LIFE, the largely all-photographic American
news magazine, gave as much space and importance to images as to words

LIFE was first pub­lished in 1883 and it quick­ly became a vehi­cle for tal­ent­ed illus­tra­tors and car­toon­ists and humorists. In 1936, when pub­lish­er Hen­ry Luce bought LIFE mag­a­zine, he described to the mag­a­zine staff his vision of his new­ly acquired publication.

He told the staff that LIFE mag­a­zine was to focus on pho­tographs that would enable the Amer­i­can pub­lic “to see life; to see the world; to eye­wit­ness great events; to watch the faces of the poor and the ges­tures of the proud; to see strange things — machines, armies, mul­ti­tudes, shad­ows in the jun­gle and on the moon; to see man’s work — his paint­ings, tow­ers and dis­cov­er­ies; to see things thou­sands of miles away, things hid­den behind walls and with­in rooms, things dan­ger­ous to come to; the women that men love and many chil­dren; to see and take plea­sure in see­ing; to see and be amazed; to see and be instructed…”

That’s what LIFE became. The mag­a­zine was a suc­cess for about 35 years, chang­ing with the times, tak­ing sides in pol­i­tics and inter­na­tion­al affairs, in arts and enter­tain­ment, and always demon­strat­ing the pow­er of photography.


LIFE’s cov­er, Novem­ber 18, 1940, marks the re-elec­tion of Franklin Roo­sevelt to his third term as pres­i­dent of the Unit­ed States.

  “A newspic­ture mag­a­zine lives on new pic­tures. The face on this week’s cov­er is cer­tain­ly not new to LIFE’s mil­lions of read­ers. But to a major­i­ty of Amer­i­cans it is a face that they cher­ish and admire. Though in the past eight years it is a face that has been pho­tographed thou­sands of times in almost every con­ceiv­able pose and from almost every con­ceiv­able angle, it remains one of the inter­est­ing and expres­sive faces to appear before U.S. newscameras.”

LIFE’s cover, November 18, 1940


LIFE’s cov­er, March 1, 1963 fea­tured the remark­able pho­tographs by LIFE pho­tog­ra­ph­er Nina Leen illus­trat­ing her essay on snakes.

“Prob­a­bly the most remark­able pho­to­graph­ic feat of the sto­ry appears on page 46, in the pic­ture of a spit­ting cobra in the fierce act of dis­charg­ing its ven­om. Cobras spit with incred­i­ble accu­ra­cy, aim­ing their blind­ing ven­om at the eyes of their ene­mies with such speed that there is scarce­ly time to blink, let alone press a shut­ter. Nina resolved to do that.”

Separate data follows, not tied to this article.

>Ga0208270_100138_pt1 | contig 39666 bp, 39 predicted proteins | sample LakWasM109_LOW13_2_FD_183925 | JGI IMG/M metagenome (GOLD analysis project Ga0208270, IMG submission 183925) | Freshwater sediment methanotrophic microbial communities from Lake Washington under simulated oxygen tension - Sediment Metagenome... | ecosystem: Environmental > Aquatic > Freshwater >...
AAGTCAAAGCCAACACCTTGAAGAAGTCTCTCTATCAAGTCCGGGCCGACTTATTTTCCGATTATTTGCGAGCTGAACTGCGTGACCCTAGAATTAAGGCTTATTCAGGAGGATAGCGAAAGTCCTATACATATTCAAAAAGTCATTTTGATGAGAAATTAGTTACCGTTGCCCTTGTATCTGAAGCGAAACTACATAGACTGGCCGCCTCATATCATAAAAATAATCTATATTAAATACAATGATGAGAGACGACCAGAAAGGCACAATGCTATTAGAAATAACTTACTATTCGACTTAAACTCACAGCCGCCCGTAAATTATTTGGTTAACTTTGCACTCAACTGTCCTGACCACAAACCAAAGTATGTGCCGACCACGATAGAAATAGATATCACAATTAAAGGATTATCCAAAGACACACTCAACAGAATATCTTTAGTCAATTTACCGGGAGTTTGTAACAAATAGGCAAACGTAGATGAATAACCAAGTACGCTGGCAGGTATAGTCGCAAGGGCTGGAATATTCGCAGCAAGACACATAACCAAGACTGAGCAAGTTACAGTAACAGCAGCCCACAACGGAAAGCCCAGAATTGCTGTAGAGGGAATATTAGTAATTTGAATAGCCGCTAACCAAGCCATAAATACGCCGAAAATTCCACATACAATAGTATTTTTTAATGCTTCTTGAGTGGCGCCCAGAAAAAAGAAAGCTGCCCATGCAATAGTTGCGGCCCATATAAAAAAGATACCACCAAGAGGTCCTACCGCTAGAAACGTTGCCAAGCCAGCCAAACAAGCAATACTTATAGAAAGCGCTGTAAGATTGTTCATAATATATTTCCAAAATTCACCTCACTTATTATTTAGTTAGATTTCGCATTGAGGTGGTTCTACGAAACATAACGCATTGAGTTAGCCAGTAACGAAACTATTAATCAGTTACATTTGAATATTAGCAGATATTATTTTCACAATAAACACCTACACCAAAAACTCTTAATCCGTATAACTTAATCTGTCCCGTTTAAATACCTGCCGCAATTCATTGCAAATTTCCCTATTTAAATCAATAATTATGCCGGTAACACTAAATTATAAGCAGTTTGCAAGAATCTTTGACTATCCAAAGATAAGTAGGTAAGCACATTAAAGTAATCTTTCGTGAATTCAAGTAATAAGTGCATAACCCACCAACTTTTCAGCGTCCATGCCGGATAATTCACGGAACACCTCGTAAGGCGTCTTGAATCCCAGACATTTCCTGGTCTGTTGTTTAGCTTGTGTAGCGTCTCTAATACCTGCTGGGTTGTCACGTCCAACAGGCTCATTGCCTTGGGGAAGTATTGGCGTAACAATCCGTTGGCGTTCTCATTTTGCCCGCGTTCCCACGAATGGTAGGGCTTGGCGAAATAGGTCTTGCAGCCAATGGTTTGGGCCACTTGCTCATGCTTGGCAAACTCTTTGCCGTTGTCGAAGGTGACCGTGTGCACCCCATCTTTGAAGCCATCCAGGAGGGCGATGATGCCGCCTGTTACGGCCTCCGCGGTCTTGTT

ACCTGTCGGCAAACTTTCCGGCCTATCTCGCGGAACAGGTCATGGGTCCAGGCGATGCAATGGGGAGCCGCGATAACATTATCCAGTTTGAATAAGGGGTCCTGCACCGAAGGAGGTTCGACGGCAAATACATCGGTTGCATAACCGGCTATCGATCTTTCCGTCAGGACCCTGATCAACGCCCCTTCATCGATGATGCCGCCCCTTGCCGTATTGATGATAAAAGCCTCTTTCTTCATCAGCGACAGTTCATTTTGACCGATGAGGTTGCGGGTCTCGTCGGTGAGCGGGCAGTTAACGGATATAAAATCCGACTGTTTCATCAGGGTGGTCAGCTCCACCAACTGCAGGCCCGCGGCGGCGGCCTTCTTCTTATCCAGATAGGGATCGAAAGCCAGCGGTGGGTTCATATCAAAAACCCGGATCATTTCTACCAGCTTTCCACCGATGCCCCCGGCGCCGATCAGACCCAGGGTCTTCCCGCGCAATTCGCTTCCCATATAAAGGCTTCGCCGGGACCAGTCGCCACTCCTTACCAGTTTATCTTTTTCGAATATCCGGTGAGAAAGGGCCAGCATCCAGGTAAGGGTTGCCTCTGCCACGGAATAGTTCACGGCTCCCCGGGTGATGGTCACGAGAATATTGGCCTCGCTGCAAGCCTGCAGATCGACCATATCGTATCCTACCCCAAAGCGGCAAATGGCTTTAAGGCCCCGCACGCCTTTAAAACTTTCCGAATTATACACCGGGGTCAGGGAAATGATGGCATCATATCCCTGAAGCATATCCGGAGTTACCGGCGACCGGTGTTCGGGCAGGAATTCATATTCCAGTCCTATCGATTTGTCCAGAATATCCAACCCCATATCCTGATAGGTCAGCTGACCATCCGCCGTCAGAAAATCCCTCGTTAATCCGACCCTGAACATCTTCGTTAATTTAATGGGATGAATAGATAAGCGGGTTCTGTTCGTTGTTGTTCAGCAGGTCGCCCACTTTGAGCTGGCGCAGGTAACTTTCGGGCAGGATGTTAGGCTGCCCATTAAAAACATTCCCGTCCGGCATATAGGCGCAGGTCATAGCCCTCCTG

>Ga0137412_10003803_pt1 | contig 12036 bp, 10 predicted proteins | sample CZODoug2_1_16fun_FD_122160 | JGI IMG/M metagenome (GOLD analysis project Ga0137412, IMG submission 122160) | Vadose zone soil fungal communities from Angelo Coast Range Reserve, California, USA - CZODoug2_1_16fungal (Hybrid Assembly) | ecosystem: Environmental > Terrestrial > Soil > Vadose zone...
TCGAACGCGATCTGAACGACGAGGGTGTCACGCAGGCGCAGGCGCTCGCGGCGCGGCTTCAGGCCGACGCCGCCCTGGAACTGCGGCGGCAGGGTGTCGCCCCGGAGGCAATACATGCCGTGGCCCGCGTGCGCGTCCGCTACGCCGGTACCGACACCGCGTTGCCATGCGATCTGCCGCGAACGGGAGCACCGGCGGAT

LIFE’s cover, March 1, 1963

Human interest:

LIFE’s cov­er, July 21, 1961 was a sequel to a pho­to­graph­ic essay “Freedom’s Fear­ful Foe: Pover­ty” (June 16) detail­ing how 12 year old Flavio da Sil­va sym­bol­ized the enor­mous prob­lems of Latin America’s impov­er­ished millions.

“Touched by Flavio’s plight and brav­ery, Amer­i­cans took up the cause. Let­ters and mon­ey poured in. The Children’s Asth­ma Research Insti­tute and Hos­pi­tal in Den­ver offered to take Flavio as a free emer­gency case and try to cure him. Pho­tog­ra­ph­er Gor­don Parks, who did the orig­i­nal sto­ry, went to Rio to bring Flavio back.”

LIFE’s cover, July 21, 1961

International Affairs:

LIFE’s cov­er, June 2, 1967 por­trays a moment dur­ing China’s Red Guards’ demon­stra­tion in Peking’s Tien an Men Square.

Pho­tographs illus­trate Ma Stinson’s account of his expe­ri­ences dur­ing China’s Cul­tur­al Rev­o­lu­tion and how he escaped.

“Ma was one of China’s fore­most musi­cians, a com­pos­er of inter­na­tion­al rank whose works have been per­formed in many coun­tries, a vio­lin­ist who until his flight was pres­i­dent of the nation’s top music school. His account of his expe­ri­ences illu­mi­nates with ter­ri­ble clar­i­ty the sav­agery and mind­less­ness of Mao’s Great Cul­tur­al Rev­o­lu­tion.”  

 International Affairs:  LIFE’s cover, June 2, 1967 portrays a moment during China’s Red Guards’ demonstration in Peking’s Tien an Men Square.

LIFE featured the best in photo-journalism.
Advertising agencies quickly saw the opportunity to feature their clients’ products in dramatic photographs.


Advertisements in LIFE magazine complemented the photography that made LIFE so popular


The use of the ever improv­ing print­ing tech­niques and the avail­abil­i­ty of heav­i­ly-coat­ed glossy paper that allowed LIFE to tell the facts with pho­tos, chal­lenged adver­tis­ers to dis­play their prod­ucts in a fash­ion not then pos­si­ble in gen­er­al and com­pet­i­tive pub­li­ca­tions and cer­tain­ly not in newspapers.

printers devil

Vis­it the web­site to enjoy many of the pho­tographs from the cov­ers and the pages of LIFE